If statements rarely end with ;s.

It should be,

if(xyx)
{
//code
}

and not

if(xyz);
{
//code
}

By the way, what door? which door?

If statements rarely end with ;s.

Oh, I don't know, it seems quite common in queries here :)

Here a statement of that type generates a warningwarning: suggest braces around empty body in an 'if' statement [-Wempty-body] But who cares about warnings... ;)

Whandall: Here a statement of that type generates a warningwarning: suggest braces around empty body in an 'if' statement [-Wempty-body] But who cares about warnings... ;)

We need compilers that instead of giving warnings, make a robotic arm bitch slap the programmer in the face. That will teach the programmers give them the due attention!!!

Compiler warnings have become pretty much what the yellow lights are in traffic: they are there just to be ignored!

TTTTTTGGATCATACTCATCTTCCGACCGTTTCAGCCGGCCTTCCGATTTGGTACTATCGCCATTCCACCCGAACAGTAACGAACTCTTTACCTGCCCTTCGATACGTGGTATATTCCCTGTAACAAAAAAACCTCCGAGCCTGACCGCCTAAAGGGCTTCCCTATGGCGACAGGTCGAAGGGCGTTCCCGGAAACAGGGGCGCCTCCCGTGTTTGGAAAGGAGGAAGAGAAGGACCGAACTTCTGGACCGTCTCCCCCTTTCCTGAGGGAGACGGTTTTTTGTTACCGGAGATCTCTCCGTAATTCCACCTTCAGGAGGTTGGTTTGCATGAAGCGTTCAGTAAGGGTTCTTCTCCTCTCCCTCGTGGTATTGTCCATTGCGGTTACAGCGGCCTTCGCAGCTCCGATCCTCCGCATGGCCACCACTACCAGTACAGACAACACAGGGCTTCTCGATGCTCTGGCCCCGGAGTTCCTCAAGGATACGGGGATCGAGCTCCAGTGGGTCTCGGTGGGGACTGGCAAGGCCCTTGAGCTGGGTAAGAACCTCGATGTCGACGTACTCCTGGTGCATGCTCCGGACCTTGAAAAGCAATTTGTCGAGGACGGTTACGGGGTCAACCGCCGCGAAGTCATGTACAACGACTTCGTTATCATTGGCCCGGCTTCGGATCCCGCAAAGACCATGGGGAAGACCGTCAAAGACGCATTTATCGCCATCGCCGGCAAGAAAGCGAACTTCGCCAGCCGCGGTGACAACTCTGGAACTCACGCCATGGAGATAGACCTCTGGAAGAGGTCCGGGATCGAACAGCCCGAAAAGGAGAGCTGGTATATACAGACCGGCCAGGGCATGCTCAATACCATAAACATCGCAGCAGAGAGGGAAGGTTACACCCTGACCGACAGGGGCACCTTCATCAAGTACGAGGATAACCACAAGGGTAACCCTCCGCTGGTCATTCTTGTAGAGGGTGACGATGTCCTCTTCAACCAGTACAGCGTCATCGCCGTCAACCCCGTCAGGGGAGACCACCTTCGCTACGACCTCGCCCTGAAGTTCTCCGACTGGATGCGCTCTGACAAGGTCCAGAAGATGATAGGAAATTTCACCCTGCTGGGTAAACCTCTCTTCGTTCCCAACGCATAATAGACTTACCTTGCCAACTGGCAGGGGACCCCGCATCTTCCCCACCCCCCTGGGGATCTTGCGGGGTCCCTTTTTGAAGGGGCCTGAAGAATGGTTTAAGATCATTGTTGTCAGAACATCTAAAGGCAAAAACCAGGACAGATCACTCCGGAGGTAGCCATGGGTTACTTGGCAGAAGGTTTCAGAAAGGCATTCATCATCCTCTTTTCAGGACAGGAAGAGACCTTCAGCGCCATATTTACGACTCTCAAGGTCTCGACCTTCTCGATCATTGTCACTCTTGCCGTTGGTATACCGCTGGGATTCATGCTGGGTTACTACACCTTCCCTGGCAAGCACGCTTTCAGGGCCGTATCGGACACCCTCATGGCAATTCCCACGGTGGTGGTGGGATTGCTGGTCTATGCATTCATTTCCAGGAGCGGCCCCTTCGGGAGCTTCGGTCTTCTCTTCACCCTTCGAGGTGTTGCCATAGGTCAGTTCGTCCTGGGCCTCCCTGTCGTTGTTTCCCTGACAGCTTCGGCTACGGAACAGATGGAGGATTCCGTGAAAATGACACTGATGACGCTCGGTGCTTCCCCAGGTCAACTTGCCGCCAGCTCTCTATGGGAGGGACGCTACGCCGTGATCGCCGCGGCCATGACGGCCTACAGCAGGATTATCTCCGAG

AlxDroidDev: Compiler warnings have become pretty much what the yellow lights are in traffic: they are there just to be ignored!

It's pretty difficult for a beginner not to ignore them since they are turned off by default in the Arduino IDE.

I can not get into my car, it was delivered with closed doors.

A more apt metaphor would be that you just started learning to drive this week, you're learning how to steer and use the gas pedal, clutch and gear shift. There's a little knob hidden in the glove compartment that enables different functions of the check engine light and nobody told you about it, in fact it's not even mentioned in the manual of the car. The knob is set in the factory so that the check engine light is disabled.